Chess the master thief was here
Chess stared at the black words on the steel door. “I thought we didn’t want to be noticed.”
Ileana lowered the pen and turned back to him. “I did a lot of thinking while we were in the custody of Razor’s men,” she explained. “I heard them talking, and I could tell they were worried. And then, when you started attacking, I heard a few of them yell stuff – something like: ‘it’s him,’ and, ‘I told you.’” She nodded thoughtfully. “The villagers have heard stories. Razor’s men have their own stories from the night that we left.” She raised her eyebrows. “And they were afraid.”
“They had nothing to be afraid of,” Chess shrugged.
Ileana stared at him levelly. “That’s why this might be useful.”
“Is that what you’ve been thinking about, looking so dark, all this time?” Chess asked.
Ileana just shook her head silently. She looked so fragile, Chess thought. But she was not.
Continued next page...
And while the rhythm swings
What lovely things I'll be sayin'
'Cause what is dancing
Making love set to music, playin'
- Come dance with me by Frank Sinatra
It has been said that in the basic ideas of Eastern Mythology vs Western mythology, the central difference is that the individual can affect his destiny vs. the world is what it is. In his TED talk, Devdutt Pattanaik traces this back to the idea that in western mythology, the individual has one life -- so be all that you can be. In eastern mythology, the individual has many lives. Even the gods have many lives. Everyone lives infinite times, “until you get to the point of it all.”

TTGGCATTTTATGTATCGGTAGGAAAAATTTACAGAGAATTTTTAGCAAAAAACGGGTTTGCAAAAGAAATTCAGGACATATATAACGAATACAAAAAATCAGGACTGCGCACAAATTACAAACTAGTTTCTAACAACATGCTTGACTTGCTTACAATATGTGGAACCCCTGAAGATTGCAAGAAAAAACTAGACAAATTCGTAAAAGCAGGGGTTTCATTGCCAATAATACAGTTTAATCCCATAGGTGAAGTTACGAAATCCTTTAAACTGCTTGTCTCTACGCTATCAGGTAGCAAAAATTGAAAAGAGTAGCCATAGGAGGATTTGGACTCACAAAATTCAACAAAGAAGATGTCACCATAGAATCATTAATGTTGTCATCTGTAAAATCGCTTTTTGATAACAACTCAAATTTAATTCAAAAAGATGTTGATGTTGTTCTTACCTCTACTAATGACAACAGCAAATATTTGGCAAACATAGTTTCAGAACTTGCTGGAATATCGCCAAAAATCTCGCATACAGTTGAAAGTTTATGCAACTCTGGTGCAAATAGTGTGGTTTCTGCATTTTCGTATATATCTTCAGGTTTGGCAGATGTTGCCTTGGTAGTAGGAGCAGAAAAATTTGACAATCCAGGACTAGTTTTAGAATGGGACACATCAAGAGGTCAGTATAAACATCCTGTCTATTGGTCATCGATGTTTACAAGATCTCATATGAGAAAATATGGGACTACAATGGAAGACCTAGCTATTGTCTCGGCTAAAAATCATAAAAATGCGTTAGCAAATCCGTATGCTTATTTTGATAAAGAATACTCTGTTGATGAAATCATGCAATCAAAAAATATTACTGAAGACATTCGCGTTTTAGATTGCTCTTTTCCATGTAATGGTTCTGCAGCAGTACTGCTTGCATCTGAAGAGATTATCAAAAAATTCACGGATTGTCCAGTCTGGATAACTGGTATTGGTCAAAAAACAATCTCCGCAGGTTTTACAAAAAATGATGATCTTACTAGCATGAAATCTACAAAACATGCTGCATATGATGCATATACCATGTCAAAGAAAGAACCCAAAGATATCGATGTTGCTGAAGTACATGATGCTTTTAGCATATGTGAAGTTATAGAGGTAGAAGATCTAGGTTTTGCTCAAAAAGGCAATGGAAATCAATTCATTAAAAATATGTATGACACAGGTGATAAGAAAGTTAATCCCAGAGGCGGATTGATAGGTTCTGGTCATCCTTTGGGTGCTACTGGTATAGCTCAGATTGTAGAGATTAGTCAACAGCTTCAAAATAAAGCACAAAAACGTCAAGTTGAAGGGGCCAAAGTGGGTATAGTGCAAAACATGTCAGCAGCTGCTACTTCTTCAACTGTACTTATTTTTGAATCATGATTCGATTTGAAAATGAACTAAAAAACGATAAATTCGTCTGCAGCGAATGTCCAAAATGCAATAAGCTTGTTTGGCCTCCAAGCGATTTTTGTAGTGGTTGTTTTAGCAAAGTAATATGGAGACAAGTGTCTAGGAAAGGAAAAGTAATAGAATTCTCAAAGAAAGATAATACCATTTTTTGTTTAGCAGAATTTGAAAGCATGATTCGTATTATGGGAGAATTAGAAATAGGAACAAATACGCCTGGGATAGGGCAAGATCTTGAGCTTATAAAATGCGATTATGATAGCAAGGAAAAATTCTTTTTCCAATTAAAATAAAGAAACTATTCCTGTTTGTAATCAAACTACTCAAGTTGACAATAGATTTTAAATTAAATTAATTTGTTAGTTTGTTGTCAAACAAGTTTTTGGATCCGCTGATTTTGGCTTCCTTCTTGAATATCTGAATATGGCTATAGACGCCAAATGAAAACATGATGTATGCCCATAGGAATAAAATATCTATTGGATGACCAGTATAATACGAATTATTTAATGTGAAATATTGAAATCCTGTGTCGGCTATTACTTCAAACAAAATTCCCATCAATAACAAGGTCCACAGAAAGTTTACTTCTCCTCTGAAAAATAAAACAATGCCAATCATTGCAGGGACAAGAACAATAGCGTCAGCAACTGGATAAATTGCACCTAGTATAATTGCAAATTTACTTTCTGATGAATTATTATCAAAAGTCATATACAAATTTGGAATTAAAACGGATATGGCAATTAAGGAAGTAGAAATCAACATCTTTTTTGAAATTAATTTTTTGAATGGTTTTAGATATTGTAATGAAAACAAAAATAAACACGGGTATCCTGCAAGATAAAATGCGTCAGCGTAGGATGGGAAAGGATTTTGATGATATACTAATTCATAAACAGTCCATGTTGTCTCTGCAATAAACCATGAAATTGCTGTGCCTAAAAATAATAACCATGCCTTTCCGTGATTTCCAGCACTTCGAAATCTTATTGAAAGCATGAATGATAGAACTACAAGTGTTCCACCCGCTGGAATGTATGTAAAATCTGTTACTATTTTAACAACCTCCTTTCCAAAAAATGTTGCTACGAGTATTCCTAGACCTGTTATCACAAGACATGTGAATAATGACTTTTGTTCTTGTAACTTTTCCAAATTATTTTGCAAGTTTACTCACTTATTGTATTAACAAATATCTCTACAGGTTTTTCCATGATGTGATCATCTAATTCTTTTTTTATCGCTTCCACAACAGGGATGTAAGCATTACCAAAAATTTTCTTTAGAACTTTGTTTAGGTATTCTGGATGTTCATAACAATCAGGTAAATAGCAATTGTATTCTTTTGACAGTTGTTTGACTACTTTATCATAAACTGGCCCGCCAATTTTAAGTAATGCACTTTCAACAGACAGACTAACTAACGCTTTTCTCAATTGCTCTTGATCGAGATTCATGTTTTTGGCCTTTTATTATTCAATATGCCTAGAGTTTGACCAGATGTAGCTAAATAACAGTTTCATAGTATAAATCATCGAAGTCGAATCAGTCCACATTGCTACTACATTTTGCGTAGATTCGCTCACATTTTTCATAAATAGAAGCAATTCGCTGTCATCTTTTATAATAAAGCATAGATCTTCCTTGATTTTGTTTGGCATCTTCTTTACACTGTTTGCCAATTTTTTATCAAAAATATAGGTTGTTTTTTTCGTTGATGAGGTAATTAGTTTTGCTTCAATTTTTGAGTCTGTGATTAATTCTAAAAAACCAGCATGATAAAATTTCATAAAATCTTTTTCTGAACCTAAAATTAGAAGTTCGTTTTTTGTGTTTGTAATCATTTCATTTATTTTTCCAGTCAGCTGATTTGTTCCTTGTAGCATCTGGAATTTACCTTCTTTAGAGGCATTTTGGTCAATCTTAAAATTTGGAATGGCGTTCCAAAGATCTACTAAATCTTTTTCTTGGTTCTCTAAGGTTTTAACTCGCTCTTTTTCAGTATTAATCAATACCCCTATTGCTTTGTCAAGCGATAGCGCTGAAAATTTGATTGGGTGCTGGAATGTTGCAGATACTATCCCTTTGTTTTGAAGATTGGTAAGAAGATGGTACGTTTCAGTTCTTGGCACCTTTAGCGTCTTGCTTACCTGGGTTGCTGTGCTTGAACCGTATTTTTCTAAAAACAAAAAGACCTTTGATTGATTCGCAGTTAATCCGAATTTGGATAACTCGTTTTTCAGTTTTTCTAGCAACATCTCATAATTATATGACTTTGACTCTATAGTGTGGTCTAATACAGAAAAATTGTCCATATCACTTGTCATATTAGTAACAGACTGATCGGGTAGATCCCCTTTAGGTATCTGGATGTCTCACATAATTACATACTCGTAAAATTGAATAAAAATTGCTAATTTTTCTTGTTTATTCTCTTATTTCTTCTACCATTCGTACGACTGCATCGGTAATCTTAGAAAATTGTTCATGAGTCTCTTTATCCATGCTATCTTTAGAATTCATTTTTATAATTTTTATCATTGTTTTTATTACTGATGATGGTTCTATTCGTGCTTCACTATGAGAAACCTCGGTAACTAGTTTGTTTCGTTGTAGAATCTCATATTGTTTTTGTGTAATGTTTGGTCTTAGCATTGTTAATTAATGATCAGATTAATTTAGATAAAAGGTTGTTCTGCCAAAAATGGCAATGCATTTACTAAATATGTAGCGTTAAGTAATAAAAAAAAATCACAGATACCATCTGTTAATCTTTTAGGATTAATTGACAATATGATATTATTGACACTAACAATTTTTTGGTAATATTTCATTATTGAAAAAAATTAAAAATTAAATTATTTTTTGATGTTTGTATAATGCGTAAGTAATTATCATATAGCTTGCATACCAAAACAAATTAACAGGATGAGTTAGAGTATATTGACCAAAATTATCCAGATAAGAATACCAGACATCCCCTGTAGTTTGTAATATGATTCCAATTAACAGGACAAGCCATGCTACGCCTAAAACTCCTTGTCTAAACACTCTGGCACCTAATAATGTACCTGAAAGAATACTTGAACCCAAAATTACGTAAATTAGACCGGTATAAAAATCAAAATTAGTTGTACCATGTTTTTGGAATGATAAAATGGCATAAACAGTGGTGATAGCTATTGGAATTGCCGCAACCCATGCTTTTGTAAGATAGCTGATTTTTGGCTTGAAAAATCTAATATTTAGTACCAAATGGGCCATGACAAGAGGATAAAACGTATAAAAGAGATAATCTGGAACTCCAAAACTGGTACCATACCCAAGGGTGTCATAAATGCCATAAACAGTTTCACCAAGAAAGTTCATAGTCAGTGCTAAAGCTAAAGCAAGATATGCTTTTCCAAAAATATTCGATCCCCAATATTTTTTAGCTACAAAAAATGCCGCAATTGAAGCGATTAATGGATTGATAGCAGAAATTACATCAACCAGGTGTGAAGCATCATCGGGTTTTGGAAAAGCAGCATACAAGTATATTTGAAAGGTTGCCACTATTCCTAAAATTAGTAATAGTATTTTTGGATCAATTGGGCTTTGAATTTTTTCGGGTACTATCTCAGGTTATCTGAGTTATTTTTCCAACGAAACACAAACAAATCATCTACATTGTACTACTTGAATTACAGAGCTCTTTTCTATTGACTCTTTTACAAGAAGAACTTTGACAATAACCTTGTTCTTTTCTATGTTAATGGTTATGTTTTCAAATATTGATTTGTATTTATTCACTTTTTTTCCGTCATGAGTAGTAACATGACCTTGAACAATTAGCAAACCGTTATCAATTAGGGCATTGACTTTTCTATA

Some people -- mostly westerners, it seems, accept this as a wonderful idea. But many people do not. Buddha, it seems, was someone who did not care for the idea of infinite lives. He called this returning samsara, and seemed to view it as a bad thing, something to be overcome by letting go of the desire for this world. But whether you like the idea or not, as the speaker says:
Two different mythologies, two different ways of looking at the world. One linear, one cyclical. One believes this is the one and only life. The other believes this is one of many lives...
And everybody asks me, "Which is the better way, this way or that way?" And it's a very dangerous question, because it leads you to the path of fundamentalism and violence... Depending on the context, depending on the outcome, choose your paradigm. You see, because both the paradigms are human constructions. They are cultural creations, not natural phenomena.
- TED Talk by Devdutt Pattanaik, 19 November 2009
From the culture develops the mythology, and from the mythology, it seems, develops the accepted norms of the culture. It’s all cyclical, I guess, and it’s all about perspective.
...when you study it, you realize that different people of the world have a different understanding of the world... There is my world and there is your world, and my world is always better than your world, because my world, you see, is rational and yours is superstition. Yours is faith. Yours is illogical. This is the root of the clash of civilizations.
- TED Talk by Devdutt Pattanaik, 19 November 2009